leader harry reid in the "new york times, returning to the u.s. capitol. his shadow. what's the relationship between harry reid and mitch mcconnell? guest: it's hard to tell. the rhetoric on the senate floor can be pretty tough. they call each other my dear friend whenever you want them on the c-span channels, but i think they both are in a frustrating position. senator harry reid does not have more than 60 members, so we cannot block a filibuster but senator mcconnell is adept at applying in cases where he'd want to block legislation. but i think they both have respect for each other's legislative skills and they have proven in the past that when they need to cut a deal, but can cut a deal and bring their party's members with them. host: john mccain writes a big budget deal is still worth doing. he points out to the history of some of these agreements, most notably with ronald reagan in the 1980's and president bush in 1991 in which republicans agreed to spending cuts that never happened while raising taxes. guest: that's right. there's a little confusion about how much s
on in this show. fiebl funeral services for a firefighter shot and killed in upstate new york on christmas eve have just gotten underway. thousands of firefighterrings filed in on friday and saturday to pay their respe memorial services for fallen brothers. the two men were shot and killed on christmas eve, responding to a house fire, the owner had set intentionally. the suspect, william spangler, then killed himself. the second firefighter's funeral is tomorrow. a $60 billion emergency aid package for victims of super storm sandy has made it through the senate, but relief is not on the way. the pleasure has to get through the house, where its fate is far from certain. we have more from washington. >> there are a couple of reasons why the sandy aid legislation may languish in the house. number 1, the amount of the bill, and number 2, the calendar. some conservative house lawmakers are unconferring with the $60.4 billion package passed by the senate. with the tight economic situation, they may want to scale it back or include in spending cuts to offset the cost of the legislation. here's one g.
is stop reading the new york times. [laughter] much more than it used 210 or even -- >> my commentary. >> there is a sort of classic effort to say what is important and what is unimportant in accordance with an ideological schemes. you know, i don't think there's an answer to this, and it's very hard to get people to jump out of that sort of in the case of the times to liberal left, the view of the world. except over a long amount of time by pointing out to cognitive dissidence and disrupted -- discrepancies. i guess it's easier now in the sense that the state department, i remember work stopped at 630 to watch cronkite and broke off. their interpretation of the news was critical for the u.s. government. likewise, time and newsweek. i mean, you now have -- pardon me. you now have many more news broadcasts and we have the internet. so if we could just get rid of the new york times, the problem would be about 25 percent salt. i actually am serious about that because of its influence on media elites throughout the country who look at it to determine how to understand the world. >> please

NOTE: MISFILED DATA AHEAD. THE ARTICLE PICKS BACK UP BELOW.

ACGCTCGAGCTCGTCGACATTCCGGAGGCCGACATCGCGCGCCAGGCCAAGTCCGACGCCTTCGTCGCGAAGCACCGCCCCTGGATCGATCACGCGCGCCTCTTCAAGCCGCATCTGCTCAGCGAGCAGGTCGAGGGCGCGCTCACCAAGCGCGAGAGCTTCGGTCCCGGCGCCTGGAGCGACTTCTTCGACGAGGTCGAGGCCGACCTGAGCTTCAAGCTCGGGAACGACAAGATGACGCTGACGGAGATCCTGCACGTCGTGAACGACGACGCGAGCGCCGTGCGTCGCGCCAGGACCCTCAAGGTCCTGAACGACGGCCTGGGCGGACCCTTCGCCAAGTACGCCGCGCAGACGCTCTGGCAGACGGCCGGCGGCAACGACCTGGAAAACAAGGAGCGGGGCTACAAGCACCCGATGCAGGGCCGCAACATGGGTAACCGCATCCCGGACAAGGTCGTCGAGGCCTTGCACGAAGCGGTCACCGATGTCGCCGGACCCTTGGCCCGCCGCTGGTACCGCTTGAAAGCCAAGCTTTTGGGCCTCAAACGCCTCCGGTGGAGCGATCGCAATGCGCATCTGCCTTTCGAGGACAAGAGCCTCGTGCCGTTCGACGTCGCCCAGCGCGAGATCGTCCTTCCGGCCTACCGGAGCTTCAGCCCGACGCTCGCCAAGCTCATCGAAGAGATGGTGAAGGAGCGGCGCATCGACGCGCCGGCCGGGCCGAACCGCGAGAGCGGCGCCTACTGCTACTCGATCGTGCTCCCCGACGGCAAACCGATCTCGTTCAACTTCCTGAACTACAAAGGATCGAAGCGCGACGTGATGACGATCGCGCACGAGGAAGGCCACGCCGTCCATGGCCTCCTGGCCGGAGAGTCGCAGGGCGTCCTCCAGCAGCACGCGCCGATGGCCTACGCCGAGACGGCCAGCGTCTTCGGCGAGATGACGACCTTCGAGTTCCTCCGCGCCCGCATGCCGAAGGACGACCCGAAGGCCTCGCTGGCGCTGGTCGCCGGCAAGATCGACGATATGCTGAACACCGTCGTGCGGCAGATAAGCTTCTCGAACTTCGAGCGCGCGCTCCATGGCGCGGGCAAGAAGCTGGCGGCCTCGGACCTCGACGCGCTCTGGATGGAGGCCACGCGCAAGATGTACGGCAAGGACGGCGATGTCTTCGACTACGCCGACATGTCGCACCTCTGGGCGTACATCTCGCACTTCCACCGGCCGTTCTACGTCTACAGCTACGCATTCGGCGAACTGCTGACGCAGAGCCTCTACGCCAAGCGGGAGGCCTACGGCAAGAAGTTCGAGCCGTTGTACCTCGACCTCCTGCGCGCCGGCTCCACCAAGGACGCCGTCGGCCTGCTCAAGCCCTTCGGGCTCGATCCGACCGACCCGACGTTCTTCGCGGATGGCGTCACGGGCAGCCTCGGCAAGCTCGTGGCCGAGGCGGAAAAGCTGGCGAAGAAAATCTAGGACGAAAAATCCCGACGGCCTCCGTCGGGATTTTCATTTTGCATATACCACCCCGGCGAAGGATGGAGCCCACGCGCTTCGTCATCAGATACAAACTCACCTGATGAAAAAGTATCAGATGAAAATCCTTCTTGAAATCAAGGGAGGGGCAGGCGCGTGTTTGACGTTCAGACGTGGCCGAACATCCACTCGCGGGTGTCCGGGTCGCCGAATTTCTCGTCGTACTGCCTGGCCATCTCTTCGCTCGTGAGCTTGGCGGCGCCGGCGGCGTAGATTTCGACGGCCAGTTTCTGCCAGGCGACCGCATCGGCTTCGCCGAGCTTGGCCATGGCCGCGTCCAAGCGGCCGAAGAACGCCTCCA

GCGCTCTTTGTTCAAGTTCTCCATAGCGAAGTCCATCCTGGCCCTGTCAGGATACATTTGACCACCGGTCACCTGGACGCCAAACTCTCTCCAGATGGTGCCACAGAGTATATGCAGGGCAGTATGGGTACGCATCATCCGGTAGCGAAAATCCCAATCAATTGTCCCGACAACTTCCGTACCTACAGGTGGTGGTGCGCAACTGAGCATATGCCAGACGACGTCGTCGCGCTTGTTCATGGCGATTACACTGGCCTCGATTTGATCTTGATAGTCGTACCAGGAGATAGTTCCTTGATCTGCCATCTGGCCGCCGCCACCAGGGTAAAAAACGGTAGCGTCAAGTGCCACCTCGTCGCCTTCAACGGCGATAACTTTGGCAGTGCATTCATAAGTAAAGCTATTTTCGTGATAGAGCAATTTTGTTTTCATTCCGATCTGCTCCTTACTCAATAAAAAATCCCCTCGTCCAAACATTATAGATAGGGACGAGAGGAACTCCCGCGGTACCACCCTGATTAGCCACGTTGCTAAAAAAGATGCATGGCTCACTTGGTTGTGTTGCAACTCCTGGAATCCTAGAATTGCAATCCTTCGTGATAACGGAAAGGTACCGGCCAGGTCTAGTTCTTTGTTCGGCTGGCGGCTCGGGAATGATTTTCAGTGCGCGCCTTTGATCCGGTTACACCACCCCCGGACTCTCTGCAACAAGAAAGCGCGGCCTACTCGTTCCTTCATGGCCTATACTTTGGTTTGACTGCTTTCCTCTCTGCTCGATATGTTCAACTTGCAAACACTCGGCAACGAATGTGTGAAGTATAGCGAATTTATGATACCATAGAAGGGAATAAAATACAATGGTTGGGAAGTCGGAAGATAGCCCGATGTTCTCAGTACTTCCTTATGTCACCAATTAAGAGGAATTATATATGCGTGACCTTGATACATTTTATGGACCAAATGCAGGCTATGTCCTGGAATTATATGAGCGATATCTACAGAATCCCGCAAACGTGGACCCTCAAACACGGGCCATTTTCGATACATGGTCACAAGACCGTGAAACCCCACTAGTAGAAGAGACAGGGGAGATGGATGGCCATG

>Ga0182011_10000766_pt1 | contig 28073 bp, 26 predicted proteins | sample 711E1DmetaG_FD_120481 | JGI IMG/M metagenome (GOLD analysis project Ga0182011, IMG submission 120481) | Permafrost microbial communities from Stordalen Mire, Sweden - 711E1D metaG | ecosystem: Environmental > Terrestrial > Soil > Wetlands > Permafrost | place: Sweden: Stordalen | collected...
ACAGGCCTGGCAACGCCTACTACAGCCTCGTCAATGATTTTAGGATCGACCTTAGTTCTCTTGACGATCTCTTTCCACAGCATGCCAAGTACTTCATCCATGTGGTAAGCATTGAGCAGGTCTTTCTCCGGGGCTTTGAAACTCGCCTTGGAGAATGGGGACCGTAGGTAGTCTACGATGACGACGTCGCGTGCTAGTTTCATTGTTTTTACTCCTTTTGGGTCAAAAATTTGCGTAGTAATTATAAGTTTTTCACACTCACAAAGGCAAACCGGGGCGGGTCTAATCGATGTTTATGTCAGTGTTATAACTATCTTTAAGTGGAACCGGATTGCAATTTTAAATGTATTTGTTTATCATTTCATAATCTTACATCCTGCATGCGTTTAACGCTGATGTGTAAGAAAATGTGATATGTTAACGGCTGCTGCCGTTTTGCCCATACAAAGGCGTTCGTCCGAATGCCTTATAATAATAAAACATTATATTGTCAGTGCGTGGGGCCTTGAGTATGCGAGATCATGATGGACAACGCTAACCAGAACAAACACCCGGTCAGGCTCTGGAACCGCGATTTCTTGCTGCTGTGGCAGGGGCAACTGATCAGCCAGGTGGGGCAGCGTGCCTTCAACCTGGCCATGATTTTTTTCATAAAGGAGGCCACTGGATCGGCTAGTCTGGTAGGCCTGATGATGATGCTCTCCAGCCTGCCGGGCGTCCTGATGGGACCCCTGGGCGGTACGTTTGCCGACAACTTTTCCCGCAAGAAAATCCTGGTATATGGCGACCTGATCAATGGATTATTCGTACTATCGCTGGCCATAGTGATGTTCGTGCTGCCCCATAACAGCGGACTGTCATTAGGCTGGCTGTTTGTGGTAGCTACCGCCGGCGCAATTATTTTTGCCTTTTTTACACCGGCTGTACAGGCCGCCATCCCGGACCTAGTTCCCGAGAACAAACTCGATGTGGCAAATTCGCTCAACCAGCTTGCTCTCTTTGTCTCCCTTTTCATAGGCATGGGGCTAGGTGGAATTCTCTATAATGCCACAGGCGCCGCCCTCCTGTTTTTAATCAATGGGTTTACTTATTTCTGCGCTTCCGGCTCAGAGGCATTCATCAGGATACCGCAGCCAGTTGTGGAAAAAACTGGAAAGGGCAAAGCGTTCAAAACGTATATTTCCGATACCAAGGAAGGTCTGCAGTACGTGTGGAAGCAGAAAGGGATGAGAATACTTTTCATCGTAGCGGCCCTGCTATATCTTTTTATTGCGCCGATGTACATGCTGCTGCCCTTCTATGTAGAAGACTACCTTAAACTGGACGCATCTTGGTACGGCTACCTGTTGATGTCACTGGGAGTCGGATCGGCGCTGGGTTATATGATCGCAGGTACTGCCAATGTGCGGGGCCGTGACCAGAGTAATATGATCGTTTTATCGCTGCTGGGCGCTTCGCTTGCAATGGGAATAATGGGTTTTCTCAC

for us. in the spring we experienced late freezes in michigan and new york and pennsylvania that wiped out fruit crops. a lot of small family farms, farms in northern michigan wiped out. in my home state late freezes in the spring caused cherry producers to lose practically their entire crop right off the bat. it warmed up, the buds came out, then they had a deep freeze; killed everything. our growers produce 75% of the u.s. supply of cherries. that's around 270 million pounds. and the cherry producers experienced 98% loss. now in our amendment, in the disaster bill and in the farm bill, we give them some help because they spent the rest of the crop year this year having to pay to maintain the orchards and the frees, eating the costs and hoping the trees will bounce back next year and produce a crop. so they have all the costs of maintaining everything but no revenue coming in. cherry producers were also forced to fight spreading diseases like cherry leaf spot and bacterial tinker, making the trees even more costly to maintain and at risk of loss. they didn't just lose their crop this